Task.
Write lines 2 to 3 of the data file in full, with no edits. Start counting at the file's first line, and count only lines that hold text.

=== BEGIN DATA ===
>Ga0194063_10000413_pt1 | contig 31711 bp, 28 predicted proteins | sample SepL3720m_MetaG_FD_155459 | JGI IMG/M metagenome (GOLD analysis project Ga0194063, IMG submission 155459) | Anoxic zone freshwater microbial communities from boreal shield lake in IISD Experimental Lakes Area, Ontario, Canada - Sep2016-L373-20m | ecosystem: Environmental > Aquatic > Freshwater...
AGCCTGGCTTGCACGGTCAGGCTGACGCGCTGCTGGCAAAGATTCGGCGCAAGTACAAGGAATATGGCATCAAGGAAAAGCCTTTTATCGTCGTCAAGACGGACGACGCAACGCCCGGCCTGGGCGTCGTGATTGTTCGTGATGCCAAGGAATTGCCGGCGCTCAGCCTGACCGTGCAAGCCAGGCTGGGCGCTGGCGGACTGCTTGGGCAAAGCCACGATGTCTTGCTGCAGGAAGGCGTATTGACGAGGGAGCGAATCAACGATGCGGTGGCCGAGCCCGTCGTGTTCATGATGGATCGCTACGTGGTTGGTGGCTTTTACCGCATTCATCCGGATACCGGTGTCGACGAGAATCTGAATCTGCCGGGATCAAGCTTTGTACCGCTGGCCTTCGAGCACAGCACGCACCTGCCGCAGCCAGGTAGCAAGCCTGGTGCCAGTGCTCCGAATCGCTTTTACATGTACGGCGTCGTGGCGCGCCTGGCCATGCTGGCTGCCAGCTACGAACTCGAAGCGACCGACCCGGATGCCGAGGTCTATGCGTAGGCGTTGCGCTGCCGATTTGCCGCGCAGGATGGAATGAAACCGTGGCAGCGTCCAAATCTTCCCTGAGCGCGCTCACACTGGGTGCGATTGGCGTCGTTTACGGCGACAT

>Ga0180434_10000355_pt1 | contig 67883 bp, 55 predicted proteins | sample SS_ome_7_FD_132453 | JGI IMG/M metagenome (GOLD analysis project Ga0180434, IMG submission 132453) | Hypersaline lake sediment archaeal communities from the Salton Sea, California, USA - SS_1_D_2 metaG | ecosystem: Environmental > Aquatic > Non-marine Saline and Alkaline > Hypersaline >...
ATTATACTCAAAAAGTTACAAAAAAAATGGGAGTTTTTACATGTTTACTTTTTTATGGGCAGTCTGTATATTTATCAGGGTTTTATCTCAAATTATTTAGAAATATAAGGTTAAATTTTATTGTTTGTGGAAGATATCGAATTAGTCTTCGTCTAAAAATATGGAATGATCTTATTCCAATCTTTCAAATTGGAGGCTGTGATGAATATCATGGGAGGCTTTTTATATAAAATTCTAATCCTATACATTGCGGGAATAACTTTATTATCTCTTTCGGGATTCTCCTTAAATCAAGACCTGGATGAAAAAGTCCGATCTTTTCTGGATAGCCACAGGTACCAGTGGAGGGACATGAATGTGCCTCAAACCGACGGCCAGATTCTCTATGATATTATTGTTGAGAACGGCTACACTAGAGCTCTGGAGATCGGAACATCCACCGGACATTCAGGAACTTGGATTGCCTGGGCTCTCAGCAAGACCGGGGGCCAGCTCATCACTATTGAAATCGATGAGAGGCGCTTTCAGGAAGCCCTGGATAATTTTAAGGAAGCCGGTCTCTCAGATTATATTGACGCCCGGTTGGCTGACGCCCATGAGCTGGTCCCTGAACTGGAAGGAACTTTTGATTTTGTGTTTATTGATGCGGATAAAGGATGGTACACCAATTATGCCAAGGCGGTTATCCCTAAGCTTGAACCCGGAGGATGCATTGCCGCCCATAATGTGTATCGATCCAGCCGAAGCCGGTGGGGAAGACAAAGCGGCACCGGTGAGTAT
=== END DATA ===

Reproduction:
AGCCTGGCTTGCACGGTCAGGCTGACGCGCTGCTGGCAAAGATTCGGCGCAAGTACAAGGAATATGGCATCAAGGAAAAGCCTTTTATCGTCGTCAAGACGGACGACGCAACGCCCGGCCTGGGCGTCGTGATTGTTCGTGATGCCAAGGAATTGCCGGCGCTCAGCCTGACCGTGCAAGCCAGGCTGGGCGCTGGCGGACTGCTTGGGCAAAGCCACGATGTCTTGCTGCAGGAAGGCGTATTGACGAGGGAGCGAATCAACGATGCGGTGGCCGAGCCCGTCGTGTTCATGATGGATCGCTACGTGGTTGGTGGCTTTTACCGCATTCATCCGGATACCGGTGTCGACGAGAATCTGAATCTGCCGGGATCAAGCTTTGTACCGCTGGCCTTCGAGCACAGCACGCACCTGCCGCAGCCAGGTAGCAAGCCTGGTGCCAGTGCTCCGAATCGCTTTTACATGTACGGCGTCGTGGCGCGCCTGGCCATGCTGGCTGCCAGCTACGAACTCGAAGCGACCGACCCGGATGCCGAGGTCTATGCGTAGGCGTTGCGCTGCCGATTTGCCGCGCAGGATGGAATGAAACCGTGGCAGCGTCCAAATCTTCCCTGAGCGCGCTCACACTGGGTGCGATTGGCGTCGTTTACGGCGACAT

>Ga0180434_10000355_pt1 | contig 67883 bp, 55 predicted proteins | sample SS_ome_7_FD_132453 | JGI IMG/M metagenome (GOLD analysis project Ga0180434, IMG submission 132453) | Hypersaline lake sediment archaeal communities from the Salton Sea, California, USA - SS_1_D_2 metaG | ecosystem: Environmental > Aquatic > Non-marine Saline and Alkaline > Hypersaline >...